A very interesting battle is going on in the western part of the State between a local government and the powers in Raleigh over the ownership and control of the Charlotte Douglas International Airport, reportedly the 6th-busiest airport (traffic)/23rd-busiest airport (passengers) in the world.
Some view the fight as between the reach of local governments and the reach of the State, others view the fight as between political parties, some view it as between a pro-government and pro-public/private partnership camps, while still others view it as between business interests.
“It’s a 13 member commission comprised of various individuals appointed by myriad government bodies and other things. But that’s not important right now.”
The story is as follows.
The First Law.
In mid-July, the General Assembly adopted Session Law 2013-272, which created the Charlotte Douglas International Airport Authority, defined by the Session Law to be “a body corporate and politic, having the powers, authority, and jurisdiction hereinafter enumerated and such other and additional powers and authority as shall be conferred upon it by future acts of the General Assembly”. The Authority would consist of 11 members appointed from various “pools”.
But the creation of the Authority is not, in itself, what ruffled feathers. Session Law 2013-272 transferred from the City of Charlotte to the newly-created Charlotte Douglas International Airport Authority “[a]ll right, title, and interest of the City of Charlotte in and to the Airport Property, Airport Facilities, and Charlotte Douglas International Airport … as a matter of law when this act becomes law.”
This transfer of ownership upset the City.
On July 13, five days before the Session Law took effect, the City of Charlotte filed a lawsuit in State court against the State and the Authority (the latter did not yet exist, technically) to restrain the enforcement of the Act, including (or, specifically) the transfer of the Airport’s ownership to the Authority.
The Lawsuit claimed four bases for stopping the transfer of ownership: (1) the Session Law is a local act prohibited by the North Carolina Constitution, (2) the transfer of ownership will trigger a default of municipal bonds used to fund the Airport, (3) the Session Law is inconsistent with federal law governing the “certification and licensing of airports”, and (4) the transfer of ownership is not a valid exercise of the eminent domain powers, and, if it is a valid exercise, it is one without the payment of just compensation.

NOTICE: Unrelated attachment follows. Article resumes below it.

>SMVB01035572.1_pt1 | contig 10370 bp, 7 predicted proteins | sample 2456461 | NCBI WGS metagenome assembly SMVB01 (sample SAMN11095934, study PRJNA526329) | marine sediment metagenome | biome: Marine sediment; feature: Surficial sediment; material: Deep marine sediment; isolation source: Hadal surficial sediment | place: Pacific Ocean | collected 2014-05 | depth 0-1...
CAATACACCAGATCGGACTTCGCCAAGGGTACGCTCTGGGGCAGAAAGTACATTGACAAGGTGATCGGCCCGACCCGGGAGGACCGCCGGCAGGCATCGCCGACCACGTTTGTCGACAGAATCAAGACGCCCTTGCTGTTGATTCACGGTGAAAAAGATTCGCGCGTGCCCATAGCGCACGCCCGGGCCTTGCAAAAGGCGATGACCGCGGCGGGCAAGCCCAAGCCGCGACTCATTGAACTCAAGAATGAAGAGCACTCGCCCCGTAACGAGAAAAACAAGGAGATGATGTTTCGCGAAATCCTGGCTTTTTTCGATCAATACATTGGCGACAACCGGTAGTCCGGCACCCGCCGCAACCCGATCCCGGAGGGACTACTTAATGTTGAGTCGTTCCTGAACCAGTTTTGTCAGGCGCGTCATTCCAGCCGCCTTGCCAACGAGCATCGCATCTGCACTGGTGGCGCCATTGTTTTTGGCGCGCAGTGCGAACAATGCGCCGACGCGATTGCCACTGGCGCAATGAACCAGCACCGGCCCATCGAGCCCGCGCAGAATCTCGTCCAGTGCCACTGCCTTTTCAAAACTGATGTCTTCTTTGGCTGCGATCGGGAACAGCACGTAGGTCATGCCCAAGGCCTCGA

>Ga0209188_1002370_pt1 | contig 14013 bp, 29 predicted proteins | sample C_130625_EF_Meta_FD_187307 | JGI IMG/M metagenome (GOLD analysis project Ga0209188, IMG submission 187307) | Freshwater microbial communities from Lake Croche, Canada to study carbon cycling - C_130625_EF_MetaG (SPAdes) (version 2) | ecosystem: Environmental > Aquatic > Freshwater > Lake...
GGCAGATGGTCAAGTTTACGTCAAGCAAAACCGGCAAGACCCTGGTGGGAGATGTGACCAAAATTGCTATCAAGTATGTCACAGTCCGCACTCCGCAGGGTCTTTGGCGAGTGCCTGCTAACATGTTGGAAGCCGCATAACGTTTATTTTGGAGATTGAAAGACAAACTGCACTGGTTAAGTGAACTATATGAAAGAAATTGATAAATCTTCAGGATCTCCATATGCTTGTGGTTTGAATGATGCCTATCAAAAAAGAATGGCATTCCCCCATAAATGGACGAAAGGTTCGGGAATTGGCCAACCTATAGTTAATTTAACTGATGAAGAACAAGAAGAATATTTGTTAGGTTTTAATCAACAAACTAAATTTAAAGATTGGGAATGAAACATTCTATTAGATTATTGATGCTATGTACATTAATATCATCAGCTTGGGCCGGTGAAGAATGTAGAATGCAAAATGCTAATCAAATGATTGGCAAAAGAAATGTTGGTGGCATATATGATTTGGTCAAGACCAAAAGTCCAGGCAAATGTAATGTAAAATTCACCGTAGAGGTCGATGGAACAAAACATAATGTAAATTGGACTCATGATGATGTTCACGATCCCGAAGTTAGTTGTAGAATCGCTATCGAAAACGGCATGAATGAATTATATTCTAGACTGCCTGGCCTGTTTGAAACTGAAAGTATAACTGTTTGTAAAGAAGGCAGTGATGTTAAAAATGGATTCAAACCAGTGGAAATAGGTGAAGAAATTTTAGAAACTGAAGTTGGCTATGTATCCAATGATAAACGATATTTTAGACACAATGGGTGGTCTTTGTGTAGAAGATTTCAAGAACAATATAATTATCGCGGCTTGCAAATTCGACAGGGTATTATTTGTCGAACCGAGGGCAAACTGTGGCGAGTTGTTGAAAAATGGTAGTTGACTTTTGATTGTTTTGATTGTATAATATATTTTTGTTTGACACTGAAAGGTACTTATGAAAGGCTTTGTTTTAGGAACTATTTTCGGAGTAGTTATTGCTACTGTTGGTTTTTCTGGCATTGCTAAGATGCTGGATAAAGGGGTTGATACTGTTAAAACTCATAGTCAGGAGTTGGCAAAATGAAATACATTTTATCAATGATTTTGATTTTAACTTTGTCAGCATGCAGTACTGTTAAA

The Temporary Restraining Order.
On July 18, the Court entered a Temporary Restraining Order in the City’s favor and against the State and the Authority preventing the State “from taking any action to implement or enforce the Act” and preventing the transfer of the Airport’s ownership. The Court extended the Order through July 29, at which point it would hear the parties in full on a preliminary injunction.
So, everyone is paused until we can determine whether this should be paused.
Notably, in issuing the Order, the Court scribbled out the City’s likelihood of success on points (2) and (3) from above, signaling that the Court is, at first blush, more convinced of the City’s arguments (1) and (4).
The Second Law.
On July 25, in response to the lawsuit and the TRO, the State Senate substituted Senate Bill 380, which had been introduced back in March to address sanitary landfill fees, with a Second Bill that would repeal the First Bill and ostensibly remove the need for (or at least moot) the lawsuit. We don’t know enough about the rules of the General Assembly to know why a bill was substituted in entirety, rather than a new bill introduced, but we can guess: speed.
According to reports, the Second Law — which repeals the First Law — is different in that (1) the airport would stay a city asset, and (2) bonds would stay with the city too, avoiding a switch mandated by the authority bill that the city highlighted as a problem when it filed a lawsuit. But the Second Law still takes away control of the Airport from the City, in that operations and finances would be run by a new 13-member commission.
According to reports, the City is not satisfied with the Second Law, either. The lawsuit will need to be amended, but we can be sure the fight is not over. What we can glean is that neither side really wants to litigate.
Mike Thelen practices in Womble, Carlyle’s Real Estate Litigation and Land Use practice group. He regularly represents a wide variety of clients, from local governments to businesses, in land use and land development matters in both state and federal venues throughout North Carolina. Follow the North Carolina Land Use Litigator on Twitter at @nclanduselaw.